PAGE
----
As we enter the season of reflection, a time when we can take a breath and ponder the year that lay behind us, this is the perfect opportunity to look back on the LPGA Tour’s highlights from 2021. In addition to the season being almost back to normal after the off-balance chaos that was the world in 2020, this past year featured a plethora of gritty comebacks, rising stars and breakthrough moments from players the public didn’t know before.
From that latter category, no story presented more of a pleasant surprise than the rise of Matilda Castren.
Earlier this year, a lot of fans were saying “Ma-who?” That’s because, prior to last summer, unless you were an avid follower of women’s college golf, you’d likely never heard of the 26-year-old from Finland. Yes, during four years at Florida State University, she won seven times, which remains a record at a school that produced major champions like Jane Geddes, Karen Stupples and Colleen Walker as well as LPGA Tour veterans like Lisa Walters and Kris Tamulis. But Castren hit a snag after college. She struggled through two years on the Epson Tour without a win and thought about doing something else. Then in 2020, after finishing T-26 at 2019 Q-Series, Castren eased herself into LPGA Tour life in a year when few were watching.
As silver linings go, the pandemic gave Castren some breathing room. She dipped her toe in the LPGA Tour waters with a limited schedule and then played Epson Tour events here and there, winning the Mission Inn Resort and Club Championship in Florida, the event nearest her alma mater.
Still, few knew her. Her name harkened to characters in old Disney films. Matilda Castren. Wasn’t she one of those kids who escaped from Witch Mountain? No? Oh, right, she was the youngest girl in Bedknobs and Broomsticks, right?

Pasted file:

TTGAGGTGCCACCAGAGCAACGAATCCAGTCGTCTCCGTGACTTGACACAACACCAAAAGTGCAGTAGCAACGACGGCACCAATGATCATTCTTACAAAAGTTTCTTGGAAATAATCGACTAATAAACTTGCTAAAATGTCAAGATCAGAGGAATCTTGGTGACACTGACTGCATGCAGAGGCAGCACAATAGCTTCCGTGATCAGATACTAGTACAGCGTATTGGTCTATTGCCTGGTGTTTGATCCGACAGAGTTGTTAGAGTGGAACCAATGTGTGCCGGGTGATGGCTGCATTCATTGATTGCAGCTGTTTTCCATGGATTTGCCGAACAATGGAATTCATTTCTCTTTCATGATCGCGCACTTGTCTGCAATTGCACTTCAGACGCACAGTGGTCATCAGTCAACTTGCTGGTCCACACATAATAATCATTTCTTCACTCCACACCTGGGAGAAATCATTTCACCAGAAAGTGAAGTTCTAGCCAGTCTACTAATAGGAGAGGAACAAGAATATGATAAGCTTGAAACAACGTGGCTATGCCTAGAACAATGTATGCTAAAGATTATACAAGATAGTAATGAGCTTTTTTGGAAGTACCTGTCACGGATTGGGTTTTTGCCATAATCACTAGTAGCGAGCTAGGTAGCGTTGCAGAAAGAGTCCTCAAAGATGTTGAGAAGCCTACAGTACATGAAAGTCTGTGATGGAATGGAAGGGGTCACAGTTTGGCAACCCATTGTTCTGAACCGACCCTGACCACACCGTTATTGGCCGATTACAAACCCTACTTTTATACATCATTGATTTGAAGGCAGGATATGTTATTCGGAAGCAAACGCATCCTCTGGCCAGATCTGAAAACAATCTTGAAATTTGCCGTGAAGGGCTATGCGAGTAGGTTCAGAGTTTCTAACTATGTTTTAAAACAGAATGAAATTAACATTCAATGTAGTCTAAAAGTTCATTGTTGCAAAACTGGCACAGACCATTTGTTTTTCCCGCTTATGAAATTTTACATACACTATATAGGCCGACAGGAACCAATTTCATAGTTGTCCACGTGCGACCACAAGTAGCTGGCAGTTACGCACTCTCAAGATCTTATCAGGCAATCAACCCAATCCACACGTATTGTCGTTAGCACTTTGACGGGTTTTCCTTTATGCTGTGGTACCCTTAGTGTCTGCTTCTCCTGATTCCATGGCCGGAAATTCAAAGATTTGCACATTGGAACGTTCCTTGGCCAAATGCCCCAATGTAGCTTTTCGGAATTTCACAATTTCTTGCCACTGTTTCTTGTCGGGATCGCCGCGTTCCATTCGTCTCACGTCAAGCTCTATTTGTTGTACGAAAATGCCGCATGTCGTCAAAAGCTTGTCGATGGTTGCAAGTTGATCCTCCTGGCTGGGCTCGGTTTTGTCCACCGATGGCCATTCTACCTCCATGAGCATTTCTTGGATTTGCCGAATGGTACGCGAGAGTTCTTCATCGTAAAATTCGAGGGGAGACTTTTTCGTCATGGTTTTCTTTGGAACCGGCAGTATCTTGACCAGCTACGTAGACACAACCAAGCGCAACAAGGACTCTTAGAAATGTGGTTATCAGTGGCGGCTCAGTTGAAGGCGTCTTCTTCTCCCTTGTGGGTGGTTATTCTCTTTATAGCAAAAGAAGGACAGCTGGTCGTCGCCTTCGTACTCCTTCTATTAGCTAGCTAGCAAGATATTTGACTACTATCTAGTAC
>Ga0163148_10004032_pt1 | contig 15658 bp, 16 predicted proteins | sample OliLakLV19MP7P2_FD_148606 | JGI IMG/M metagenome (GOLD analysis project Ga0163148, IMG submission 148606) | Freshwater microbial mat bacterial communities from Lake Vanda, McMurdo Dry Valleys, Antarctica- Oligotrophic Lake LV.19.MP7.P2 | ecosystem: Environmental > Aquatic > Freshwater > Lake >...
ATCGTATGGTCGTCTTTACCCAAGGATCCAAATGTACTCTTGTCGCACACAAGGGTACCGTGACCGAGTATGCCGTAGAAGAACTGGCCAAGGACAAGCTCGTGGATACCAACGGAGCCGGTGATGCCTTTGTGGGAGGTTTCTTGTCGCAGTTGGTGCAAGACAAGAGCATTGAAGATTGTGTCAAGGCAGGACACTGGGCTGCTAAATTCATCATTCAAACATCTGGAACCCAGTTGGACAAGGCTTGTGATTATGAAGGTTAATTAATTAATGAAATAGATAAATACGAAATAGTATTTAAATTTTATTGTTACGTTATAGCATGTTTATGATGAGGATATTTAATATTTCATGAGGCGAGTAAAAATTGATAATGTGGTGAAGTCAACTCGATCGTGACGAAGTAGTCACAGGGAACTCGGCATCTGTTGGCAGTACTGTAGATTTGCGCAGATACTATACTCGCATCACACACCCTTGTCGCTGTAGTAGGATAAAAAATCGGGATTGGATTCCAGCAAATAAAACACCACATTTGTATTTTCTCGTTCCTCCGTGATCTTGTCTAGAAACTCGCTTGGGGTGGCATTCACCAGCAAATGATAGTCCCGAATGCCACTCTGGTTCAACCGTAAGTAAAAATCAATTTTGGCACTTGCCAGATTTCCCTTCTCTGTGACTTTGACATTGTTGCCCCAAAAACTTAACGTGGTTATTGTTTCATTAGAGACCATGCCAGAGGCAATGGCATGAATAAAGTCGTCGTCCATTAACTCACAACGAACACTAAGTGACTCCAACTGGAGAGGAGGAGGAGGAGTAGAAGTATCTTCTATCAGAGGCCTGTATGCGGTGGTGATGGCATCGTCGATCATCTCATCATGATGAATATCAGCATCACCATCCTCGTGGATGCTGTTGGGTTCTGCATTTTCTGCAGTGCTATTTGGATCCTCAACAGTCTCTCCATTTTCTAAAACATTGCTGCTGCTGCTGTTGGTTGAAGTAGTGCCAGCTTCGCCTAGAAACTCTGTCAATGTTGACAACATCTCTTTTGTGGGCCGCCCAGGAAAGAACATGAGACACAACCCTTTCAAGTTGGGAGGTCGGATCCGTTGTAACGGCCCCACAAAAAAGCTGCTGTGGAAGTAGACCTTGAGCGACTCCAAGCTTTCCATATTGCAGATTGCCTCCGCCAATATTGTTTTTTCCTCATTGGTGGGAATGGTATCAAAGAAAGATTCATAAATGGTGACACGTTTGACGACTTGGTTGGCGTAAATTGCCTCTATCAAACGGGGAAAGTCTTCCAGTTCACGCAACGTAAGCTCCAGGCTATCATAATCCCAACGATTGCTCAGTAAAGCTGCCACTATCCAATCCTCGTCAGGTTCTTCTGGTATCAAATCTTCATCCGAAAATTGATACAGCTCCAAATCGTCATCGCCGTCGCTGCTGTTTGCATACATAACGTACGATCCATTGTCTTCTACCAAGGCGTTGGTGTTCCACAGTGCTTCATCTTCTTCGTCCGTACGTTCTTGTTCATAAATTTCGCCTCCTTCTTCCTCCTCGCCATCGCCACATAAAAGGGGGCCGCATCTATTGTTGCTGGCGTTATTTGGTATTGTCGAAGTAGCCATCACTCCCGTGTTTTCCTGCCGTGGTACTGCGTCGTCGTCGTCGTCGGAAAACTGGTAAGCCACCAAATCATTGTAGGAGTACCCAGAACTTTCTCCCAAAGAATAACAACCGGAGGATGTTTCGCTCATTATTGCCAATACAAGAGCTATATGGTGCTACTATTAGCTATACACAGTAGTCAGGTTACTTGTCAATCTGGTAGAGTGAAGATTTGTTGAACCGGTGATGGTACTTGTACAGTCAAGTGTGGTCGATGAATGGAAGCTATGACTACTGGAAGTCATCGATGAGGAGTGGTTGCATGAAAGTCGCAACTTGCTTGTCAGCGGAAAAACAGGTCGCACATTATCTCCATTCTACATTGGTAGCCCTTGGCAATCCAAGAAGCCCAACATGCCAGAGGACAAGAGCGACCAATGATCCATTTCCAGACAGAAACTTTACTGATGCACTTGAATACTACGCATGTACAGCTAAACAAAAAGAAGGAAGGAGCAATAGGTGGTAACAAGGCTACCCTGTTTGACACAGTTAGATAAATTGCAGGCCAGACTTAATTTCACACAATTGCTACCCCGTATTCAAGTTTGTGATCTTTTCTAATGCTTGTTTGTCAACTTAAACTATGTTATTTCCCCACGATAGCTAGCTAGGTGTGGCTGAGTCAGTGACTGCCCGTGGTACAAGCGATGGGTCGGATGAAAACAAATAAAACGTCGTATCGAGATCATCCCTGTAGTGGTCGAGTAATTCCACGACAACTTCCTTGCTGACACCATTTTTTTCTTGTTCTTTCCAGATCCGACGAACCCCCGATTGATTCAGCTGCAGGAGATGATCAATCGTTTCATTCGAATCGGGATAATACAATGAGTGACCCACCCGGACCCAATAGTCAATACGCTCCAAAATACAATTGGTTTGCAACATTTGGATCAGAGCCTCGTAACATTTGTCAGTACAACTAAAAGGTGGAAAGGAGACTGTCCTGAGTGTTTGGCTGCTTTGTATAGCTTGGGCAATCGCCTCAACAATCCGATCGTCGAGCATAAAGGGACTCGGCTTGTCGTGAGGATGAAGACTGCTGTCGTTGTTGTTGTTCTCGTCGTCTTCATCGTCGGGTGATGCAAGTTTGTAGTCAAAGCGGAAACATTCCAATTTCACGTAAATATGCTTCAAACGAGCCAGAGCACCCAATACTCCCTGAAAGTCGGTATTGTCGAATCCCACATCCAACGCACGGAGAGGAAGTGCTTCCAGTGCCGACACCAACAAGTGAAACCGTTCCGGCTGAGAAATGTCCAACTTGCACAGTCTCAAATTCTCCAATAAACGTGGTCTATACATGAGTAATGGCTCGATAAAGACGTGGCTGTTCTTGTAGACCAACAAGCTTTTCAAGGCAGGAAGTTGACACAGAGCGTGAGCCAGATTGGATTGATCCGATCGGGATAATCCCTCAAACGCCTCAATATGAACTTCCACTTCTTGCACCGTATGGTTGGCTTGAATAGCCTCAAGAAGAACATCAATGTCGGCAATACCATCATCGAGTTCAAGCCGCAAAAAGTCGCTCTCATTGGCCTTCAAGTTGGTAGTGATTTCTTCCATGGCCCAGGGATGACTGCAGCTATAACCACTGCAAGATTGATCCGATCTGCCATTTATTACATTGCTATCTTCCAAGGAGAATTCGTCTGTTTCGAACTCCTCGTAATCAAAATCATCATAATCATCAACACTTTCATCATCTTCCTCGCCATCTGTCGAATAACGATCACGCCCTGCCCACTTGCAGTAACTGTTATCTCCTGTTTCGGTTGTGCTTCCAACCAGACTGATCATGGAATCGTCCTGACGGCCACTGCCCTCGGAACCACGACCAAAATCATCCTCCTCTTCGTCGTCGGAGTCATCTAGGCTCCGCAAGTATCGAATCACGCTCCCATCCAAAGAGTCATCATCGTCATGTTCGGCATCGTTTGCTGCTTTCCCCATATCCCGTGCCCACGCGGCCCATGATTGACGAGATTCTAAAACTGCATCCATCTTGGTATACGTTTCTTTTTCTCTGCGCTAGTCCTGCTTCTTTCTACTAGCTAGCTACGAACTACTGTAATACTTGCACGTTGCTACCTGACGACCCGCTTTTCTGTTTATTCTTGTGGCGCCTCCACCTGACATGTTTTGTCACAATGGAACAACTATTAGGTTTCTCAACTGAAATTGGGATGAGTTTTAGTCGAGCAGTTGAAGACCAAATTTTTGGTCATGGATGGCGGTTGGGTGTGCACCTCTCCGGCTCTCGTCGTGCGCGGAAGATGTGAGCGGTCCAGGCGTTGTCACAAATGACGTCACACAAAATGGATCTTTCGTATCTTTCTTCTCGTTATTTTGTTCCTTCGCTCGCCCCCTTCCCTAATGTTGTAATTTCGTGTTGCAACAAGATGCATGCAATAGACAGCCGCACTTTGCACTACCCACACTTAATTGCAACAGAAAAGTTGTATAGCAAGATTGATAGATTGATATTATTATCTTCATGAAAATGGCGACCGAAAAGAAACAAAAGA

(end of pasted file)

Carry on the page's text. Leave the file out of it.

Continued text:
Those questions would have remained had it not been for a cold, foggy final round outside San Francisco. That Sunday, Castren was one of a slew of players vying for her first win at the Mediheal Championship. With the hangover from the U.S. Women’s Open at Olympic Club the week before lingering like a Pacific marine layer, Castren teed off two shots behind Min Lee and Lauren Kim, none of whom had so much as sniffed a victory. But lurking just a few shots back and a few groups away were players with a lot of trophies, including major champions So Yeon Ryu, Danielle Kang and Hannah Green.
Almost no one paid attention to Matilda, because very few outside her friends on tour knew anything about her. But, quiet and calm, the young woman who was born in New York, raised near Helsinki and lived in San Diego caught the eye of commentators, including Judy Rankin, who thought the golf swing was one of the purest and steadiest she’d seen all year.
Castren put on a ball-striking clinic that day. On a course that demanded precision, she hit 16 greens and needed only 29 putts to shoot a 7-under par 65. And her putting didn’t look that impressive. She just hit it so close that birdies seemed routine. She began with three of them in a row, followed by an eagle at the par-5 fifth. She made another birdie at the ninth and then reeled off eight straight fairway-and-green kind of pars before finishing with a birdie on 18, a reachable par-5 that had been the site of a lot of drama in Mediheal Championships past.
Castren’s 14-under total was a tournament record. She also became the first player from Finland to win on the LPGA Tour.
“It’s been a dream of mine to win since I was a little girl, and to see it happen and just to win, it’s such an amazing feeling," Castren said afterward. “There is nothing that compares to it.”
An LPGA Tour win is always a dream come true. And if the credits had rolled that afternoon in Daly City, everyone would have applauded Matilda Castren and walked away happy. But her 2021 story was far from over. A month after winning in California, Castren was back in Europe with another singular goal. Because she had devoted herself to the LPGA Tour, she hadn’t become a Ladies European Tour member. And with Solheim Cup eligibility on the line, she had to win one of her four LET starts. Second would not do. She needed a victory.
It took just one start to get the job done. In her first event on the LET, the Gant Ladies Open in her home country of Finland, Castren fired a final-round 68 to win by three shots and secure a spot on the European Solheim squad.
Eight weeks later, on a sunny Sunday afternoon in Toledo, Ohio, Castren defeated Lizette Salas 1-up on the 18th hole at the Inverness Club to clinch the Solheim Cup for her European team.
Even Disney couldn’t script an ending like that. It doesn’t get much more storybook.